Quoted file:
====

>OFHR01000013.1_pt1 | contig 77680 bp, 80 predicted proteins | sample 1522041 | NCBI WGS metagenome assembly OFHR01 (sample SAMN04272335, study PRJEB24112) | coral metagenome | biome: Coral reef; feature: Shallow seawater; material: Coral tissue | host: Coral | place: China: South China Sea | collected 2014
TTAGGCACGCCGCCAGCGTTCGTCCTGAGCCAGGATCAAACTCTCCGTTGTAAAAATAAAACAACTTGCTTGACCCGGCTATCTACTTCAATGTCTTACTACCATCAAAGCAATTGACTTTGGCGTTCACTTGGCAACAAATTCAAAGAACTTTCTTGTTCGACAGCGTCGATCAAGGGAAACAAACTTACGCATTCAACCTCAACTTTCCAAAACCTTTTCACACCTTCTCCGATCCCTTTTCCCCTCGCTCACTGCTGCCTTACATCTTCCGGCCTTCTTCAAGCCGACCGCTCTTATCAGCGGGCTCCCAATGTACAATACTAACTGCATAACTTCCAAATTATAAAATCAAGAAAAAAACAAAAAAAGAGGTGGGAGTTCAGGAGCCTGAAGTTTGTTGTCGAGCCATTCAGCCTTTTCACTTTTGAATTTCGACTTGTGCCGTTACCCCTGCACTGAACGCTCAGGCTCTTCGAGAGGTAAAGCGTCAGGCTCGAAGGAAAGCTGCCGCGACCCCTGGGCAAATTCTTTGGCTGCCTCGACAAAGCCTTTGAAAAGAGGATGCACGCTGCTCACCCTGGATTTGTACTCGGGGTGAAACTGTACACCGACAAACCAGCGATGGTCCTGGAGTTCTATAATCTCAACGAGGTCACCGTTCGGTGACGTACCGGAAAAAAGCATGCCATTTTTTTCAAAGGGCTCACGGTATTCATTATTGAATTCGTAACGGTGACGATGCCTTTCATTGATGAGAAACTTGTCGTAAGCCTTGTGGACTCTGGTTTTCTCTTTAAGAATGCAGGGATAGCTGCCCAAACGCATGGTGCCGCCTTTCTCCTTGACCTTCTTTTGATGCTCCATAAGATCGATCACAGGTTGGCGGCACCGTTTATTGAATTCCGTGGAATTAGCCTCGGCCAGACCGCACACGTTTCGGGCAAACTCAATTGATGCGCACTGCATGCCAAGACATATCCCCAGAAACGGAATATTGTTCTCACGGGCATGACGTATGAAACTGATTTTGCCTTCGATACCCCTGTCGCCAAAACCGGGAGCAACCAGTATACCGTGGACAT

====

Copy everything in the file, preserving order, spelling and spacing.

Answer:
>OFHR01000013.1_pt1 | contig 77680 bp, 80 predicted proteins | sample 1522041 | NCBI WGS metagenome assembly OFHR01 (sample SAMN04272335, study PRJEB24112) | coral metagenome | biome: Coral reef; feature: Shallow seawater; material: Coral tissue | host: Coral | place: China: South China Sea | collected 2014
TTAGGCACGCCGCCAGCGTTCGTCCTGAGCCAGGATCAAACTCTCCGTTGTAAAAATAAAACAACTTGCTTGACCCGGCTATCTACTTCAATGTCTTACTACCATCAAAGCAATTGACTTTGGCGTTCACTTGGCAACAAATTCAAAGAACTTTCTTGTTCGACAGCGTCGATCAAGGGAAACAAACTTACGCATTCAACCTCAACTTTCCAAAACCTTTTCACACCTTCTCCGATCCCTTTTCCCCTCGCTCACTGCTGCCTTACATCTTCCGGCCTTCTTCAAGCCGACCGCTCTTATCAGCGGGCTCCCAATGTACAATACTAACTGCATAACTTCCAAATTATAAAATCAAGAAAAAAACAAAAAAAGAGGTGGGAGTTCAGGAGCCTGAAGTTTGTTGTCGAGCCATTCAGCCTTTTCACTTTTGAATTTCGACTTGTGCCGTTACCCCTGCACTGAACGCTCAGGCTCTTCGAGAGGTAAAGCGTCAGGCTCGAAGGAAAGCTGCCGCGACCCCTGGGCAAATTCTTTGGCTGCCTCGACAAAGCCTTTGAAAAGAGGATGCACGCTGCTCACCCTGGATTTGTACTCGGGGTGAAACTGTACACCGACAAACCAGCGATGGTCCTGGAGTTCTATAATCTCAACGAGGTCACCGTTCGGTGACGTACCGGAAAAAAGCATGCCATTTTTTTCAAAGGGCTCACGGTATTCATTATTGAATTCGTAACGGTGACGATGCCTTTCATTGATGAGAAACTTGTCGTAAGCCTTGTGGACTCTGGTTTTCTCTTTAAGAATGCAGGGATAGCTGCCCAAACGCATGGTGCCGCCTTTCTCCTTGACCTTCTTTTGATGCTCCATAAGATCGATCACAGGTTGGCGGCACCGTTTATTGAATTCCGTGGAATTAGCCTCGGCCAGACCGCACACGTTTCGGGCAAACTCAATTGATGCGCACTGCATGCCAAGACATATCCCCAGAAACGGAATATTGTTCTCACGGGCATGACGTATGAAACTGATTTTGCCTTCGATACCCCTGTCGCCAAAACCGGGAGCAACCAGTATACCGTGGACAT